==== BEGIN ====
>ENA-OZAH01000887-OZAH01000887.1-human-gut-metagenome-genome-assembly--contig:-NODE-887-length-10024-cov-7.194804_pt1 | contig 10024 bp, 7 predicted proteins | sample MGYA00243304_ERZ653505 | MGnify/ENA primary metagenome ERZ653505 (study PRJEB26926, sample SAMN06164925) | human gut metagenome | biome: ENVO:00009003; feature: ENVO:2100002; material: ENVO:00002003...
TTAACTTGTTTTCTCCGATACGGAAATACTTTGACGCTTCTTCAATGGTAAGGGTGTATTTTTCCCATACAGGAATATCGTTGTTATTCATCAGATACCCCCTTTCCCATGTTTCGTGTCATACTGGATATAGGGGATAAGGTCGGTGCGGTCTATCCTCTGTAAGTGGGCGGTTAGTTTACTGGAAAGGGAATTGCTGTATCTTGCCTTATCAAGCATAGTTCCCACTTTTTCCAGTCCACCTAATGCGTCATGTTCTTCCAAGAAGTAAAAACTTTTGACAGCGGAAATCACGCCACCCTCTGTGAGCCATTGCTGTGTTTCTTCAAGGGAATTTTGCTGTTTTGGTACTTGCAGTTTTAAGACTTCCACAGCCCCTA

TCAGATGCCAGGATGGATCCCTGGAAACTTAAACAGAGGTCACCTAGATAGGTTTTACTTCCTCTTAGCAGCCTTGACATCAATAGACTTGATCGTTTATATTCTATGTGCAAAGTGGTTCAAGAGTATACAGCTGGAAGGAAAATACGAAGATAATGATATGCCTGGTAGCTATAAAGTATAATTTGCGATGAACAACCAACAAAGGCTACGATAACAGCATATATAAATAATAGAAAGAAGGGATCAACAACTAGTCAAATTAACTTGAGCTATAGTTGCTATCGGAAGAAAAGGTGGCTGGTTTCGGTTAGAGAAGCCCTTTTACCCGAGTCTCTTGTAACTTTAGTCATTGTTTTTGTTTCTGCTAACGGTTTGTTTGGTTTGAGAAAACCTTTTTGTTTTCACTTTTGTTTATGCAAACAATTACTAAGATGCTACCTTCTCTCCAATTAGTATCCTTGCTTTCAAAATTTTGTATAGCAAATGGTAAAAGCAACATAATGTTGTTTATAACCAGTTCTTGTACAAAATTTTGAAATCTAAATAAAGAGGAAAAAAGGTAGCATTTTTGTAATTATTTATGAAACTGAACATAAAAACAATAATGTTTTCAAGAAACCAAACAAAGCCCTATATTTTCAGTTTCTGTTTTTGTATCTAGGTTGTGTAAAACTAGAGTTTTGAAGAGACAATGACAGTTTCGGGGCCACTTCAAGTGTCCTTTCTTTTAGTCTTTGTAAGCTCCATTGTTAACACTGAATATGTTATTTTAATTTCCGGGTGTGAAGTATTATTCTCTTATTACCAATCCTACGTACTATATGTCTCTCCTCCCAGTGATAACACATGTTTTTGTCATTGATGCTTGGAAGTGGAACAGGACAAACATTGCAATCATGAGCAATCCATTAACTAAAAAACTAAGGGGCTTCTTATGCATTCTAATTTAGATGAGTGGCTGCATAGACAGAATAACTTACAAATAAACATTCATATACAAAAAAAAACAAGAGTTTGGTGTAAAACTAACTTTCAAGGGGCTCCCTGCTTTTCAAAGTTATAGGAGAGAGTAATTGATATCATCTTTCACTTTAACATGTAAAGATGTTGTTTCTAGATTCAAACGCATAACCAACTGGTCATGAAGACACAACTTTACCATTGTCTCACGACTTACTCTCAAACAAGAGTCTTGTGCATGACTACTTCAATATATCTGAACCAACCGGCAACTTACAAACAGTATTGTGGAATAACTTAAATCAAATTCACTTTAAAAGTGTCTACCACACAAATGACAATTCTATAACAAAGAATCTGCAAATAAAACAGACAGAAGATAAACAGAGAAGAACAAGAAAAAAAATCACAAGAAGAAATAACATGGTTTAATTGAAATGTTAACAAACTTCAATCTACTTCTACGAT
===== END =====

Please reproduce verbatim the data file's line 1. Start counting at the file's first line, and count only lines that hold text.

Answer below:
>ENA-OZAH01000887-OZAH01000887.1-human-gut-metagenome-genome-assembly--contig:-NODE-887-length-10024-cov-7.194804_pt1 | contig 10024 bp, 7 predicted proteins | sample MGYA00243304_ERZ653505 | MGnify/ENA primary metagenome ERZ653505 (study PRJEB26926, sample SAMN06164925) | human gut metagenome | biome: ENVO:00009003; feature: ENVO:2100002; material: ENVO:00002003...